It’s sometimes easy in this world of constantly incoming information to forget the important things in life: sacrifices made by neighbors so that their families are fed and sheltered; and extraordinary efforts made by ordinary citizens to make the world a better place.
This past weekend, many paused to remember those kinds of special Massachusetts people. People who worked hard and were taken from us too soon by workplace injuries or illness.
On Workers Memorial Day this past Sunday, they were remembered: the three fishermen who were lost at sea, the 43-year-old firefighter who succumbed to lung cancer and the 64-year-old who fell to his death from an aerial lift when an 18-wheeler rammed it, among others.
None of the 32 Massachusetts workers who died of work-related injuries or illness last year were forgotten.
Nor were the thousands of workers forgotten who were hurt on the job and were grateful to have workers’ compensation benefits to help them get the medical care they needed and the wage replacement assistance they depended on during their recoveries.
Last year, an estimated 50,000 people were injured on the job, while another 1,800 were diagnosed with forms of cancer linked to workplace exposures, and another 320 people died in the Bay State from occupational diseases.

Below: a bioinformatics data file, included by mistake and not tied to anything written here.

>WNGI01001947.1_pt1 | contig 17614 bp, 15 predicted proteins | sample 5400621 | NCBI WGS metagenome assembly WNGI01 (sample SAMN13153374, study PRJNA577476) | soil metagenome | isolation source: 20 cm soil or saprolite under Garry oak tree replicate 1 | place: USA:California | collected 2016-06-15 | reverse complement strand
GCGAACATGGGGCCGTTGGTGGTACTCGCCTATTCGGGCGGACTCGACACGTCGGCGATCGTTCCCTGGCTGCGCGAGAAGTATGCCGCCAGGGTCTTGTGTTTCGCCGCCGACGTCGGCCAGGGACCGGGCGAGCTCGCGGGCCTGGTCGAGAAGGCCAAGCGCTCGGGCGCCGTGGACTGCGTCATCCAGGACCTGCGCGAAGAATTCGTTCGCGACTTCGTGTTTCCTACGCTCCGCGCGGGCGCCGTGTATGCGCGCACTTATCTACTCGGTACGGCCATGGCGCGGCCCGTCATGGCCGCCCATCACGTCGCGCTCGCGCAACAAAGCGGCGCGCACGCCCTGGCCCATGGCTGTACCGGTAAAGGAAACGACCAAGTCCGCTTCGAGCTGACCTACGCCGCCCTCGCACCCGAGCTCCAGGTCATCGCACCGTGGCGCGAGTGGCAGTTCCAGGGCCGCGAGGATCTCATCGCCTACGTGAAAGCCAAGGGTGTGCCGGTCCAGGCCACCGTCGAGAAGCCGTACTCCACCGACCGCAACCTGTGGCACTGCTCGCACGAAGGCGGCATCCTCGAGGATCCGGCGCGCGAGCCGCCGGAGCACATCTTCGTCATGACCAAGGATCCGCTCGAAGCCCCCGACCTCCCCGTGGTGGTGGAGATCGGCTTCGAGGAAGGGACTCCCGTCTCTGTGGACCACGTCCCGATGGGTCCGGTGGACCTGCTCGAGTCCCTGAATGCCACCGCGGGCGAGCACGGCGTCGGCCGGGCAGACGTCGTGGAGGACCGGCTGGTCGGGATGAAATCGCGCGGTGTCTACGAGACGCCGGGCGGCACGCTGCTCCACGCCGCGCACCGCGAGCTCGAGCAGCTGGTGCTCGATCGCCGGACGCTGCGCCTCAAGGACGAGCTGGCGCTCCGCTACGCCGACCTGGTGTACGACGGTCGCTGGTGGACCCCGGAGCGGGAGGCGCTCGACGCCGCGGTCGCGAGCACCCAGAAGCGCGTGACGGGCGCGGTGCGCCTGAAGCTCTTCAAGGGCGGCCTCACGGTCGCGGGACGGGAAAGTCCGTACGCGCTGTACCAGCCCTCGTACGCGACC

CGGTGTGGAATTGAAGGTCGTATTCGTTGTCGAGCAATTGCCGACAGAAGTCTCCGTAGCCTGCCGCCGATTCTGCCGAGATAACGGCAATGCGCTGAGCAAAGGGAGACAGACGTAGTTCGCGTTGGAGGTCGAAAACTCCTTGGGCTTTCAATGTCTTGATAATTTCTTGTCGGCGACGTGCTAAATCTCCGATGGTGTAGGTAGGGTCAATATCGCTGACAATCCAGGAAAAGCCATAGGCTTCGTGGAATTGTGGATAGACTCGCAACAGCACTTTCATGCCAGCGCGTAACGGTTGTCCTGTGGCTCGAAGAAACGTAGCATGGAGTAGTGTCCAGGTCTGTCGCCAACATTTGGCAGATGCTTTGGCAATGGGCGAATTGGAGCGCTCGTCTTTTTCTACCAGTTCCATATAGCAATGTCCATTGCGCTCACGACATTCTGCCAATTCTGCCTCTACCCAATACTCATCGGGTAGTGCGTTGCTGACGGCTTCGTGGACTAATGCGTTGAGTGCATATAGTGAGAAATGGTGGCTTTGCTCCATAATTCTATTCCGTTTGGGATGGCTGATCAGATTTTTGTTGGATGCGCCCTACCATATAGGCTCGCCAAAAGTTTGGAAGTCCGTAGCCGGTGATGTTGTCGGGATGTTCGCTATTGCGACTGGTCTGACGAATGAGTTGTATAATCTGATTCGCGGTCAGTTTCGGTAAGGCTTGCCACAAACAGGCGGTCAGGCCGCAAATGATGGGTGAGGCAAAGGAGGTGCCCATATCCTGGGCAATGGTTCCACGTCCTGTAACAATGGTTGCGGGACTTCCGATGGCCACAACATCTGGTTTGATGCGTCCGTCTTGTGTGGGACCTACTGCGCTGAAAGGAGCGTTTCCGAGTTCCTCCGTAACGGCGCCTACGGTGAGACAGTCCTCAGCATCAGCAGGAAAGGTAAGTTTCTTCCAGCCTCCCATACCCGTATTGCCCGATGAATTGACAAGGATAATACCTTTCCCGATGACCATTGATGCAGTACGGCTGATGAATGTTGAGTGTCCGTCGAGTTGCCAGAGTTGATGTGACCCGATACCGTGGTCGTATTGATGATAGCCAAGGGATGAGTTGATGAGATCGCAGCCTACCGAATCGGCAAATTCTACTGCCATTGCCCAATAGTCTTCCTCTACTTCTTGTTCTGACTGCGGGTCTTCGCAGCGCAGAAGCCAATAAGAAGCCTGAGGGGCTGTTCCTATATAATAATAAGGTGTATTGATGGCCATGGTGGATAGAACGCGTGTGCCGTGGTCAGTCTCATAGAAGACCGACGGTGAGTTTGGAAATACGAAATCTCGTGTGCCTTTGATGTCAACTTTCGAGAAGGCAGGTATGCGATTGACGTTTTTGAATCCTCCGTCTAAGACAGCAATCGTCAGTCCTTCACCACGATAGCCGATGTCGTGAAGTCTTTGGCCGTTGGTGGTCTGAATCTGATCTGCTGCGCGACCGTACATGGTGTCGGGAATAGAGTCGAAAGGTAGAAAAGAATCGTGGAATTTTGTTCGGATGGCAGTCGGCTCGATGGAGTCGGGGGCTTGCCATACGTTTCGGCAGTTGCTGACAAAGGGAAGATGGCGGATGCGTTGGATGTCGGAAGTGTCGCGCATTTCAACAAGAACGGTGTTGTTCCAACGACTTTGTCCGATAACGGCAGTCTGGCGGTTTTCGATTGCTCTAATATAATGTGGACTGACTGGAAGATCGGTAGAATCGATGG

The numbers are all unacceptably high, speakers at the memorial services across the state said. They urged everyone to continue to push for stricter enforcement of workplace safety regulations and improvements in the workers’ comp system so that injuries and illnesses are promptly, effectively addressed.
Anyone injured on the job and then denied workers’ compensation benefits should speak with an attorney experienced in this area of law.
Source: Wicked Local, “Report: 32 workers died from job-related injuries, illnesses in 2012,” Newton, April 28, 2013